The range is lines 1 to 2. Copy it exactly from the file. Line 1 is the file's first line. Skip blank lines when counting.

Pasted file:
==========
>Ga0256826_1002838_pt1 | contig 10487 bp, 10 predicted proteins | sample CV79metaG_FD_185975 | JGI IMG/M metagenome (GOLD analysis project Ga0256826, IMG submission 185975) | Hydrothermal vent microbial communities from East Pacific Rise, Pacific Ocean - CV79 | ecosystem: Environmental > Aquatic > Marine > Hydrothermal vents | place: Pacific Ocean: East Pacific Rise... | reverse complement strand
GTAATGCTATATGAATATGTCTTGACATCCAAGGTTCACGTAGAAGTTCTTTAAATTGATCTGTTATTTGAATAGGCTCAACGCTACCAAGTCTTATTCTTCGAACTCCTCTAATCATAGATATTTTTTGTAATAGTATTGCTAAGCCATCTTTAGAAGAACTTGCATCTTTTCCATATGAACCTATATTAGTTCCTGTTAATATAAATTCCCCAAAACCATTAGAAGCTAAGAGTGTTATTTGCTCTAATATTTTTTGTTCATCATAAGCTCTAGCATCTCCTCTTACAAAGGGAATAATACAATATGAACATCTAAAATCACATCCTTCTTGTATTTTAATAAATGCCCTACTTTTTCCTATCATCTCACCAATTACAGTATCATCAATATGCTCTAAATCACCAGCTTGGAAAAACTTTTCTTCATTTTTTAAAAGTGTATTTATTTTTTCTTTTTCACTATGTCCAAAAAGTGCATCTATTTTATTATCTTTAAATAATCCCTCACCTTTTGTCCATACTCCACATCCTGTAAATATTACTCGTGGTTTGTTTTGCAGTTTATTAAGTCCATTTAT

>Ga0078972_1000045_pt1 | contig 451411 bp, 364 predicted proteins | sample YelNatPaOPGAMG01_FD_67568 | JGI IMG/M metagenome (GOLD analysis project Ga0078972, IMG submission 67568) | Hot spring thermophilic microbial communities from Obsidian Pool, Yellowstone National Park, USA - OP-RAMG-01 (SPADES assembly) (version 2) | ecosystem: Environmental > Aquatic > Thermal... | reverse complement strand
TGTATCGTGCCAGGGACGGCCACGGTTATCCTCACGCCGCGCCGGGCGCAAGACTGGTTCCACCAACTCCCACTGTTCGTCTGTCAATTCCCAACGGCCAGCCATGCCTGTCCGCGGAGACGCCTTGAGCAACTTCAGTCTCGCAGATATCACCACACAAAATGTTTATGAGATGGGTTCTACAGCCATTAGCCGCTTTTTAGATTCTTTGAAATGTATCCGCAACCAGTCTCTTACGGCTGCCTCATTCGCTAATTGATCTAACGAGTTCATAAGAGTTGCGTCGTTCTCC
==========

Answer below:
>Ga0256826_1002838_pt1 | contig 10487 bp, 10 predicted proteins | sample CV79metaG_FD_185975 | JGI IMG/M metagenome (GOLD analysis project Ga0256826, IMG submission 185975) | Hydrothermal vent microbial communities from East Pacific Rise, Pacific Ocean - CV79 | ecosystem: Environmental > Aquatic > Marine > Hydrothermal vents | place: Pacific Ocean: East Pacific Rise... | reverse complement strand
GTAATGCTATATGAATATGTCTTGACATCCAAGGTTCACGTAGAAGTTCTTTAAATTGATCTGTTATTTGAATAGGCTCAACGCTACCAAGTCTTATTCTTCGAACTCCTCTAATCATAGATATTTTTTGTAATAGTATTGCTAAGCCATCTTTAGAAGAACTTGCATCTTTTCCATATGAACCTATATTAGTTCCTGTTAATATAAATTCCCCAAAACCATTAGAAGCTAAGAGTGTTATTTGCTCTAATATTTTTTGTTCATCATAAGCTCTAGCATCTCCTCTTACAAAGGGAATAATACAATATGAACATCTAAAATCACATCCTTCTTGTATTTTAATAAATGCCCTACTTTTTCCTATCATCTCACCAATTACAGTATCATCAATATGCTCTAAATCACCAGCTTGGAAAAACTTTTCTTCATTTTTTAAAAGTGTATTTATTTTTTCTTTTTCACTATGTCCAAAAAGTGCATCTATTTTATTATCTTTAAATAATCCCTCACCTTTTGTCCATACTCCACATCCTGTAAATATTACTCGTGGTTTGTTTTGCAGTTTATTAAGTCCATTTAT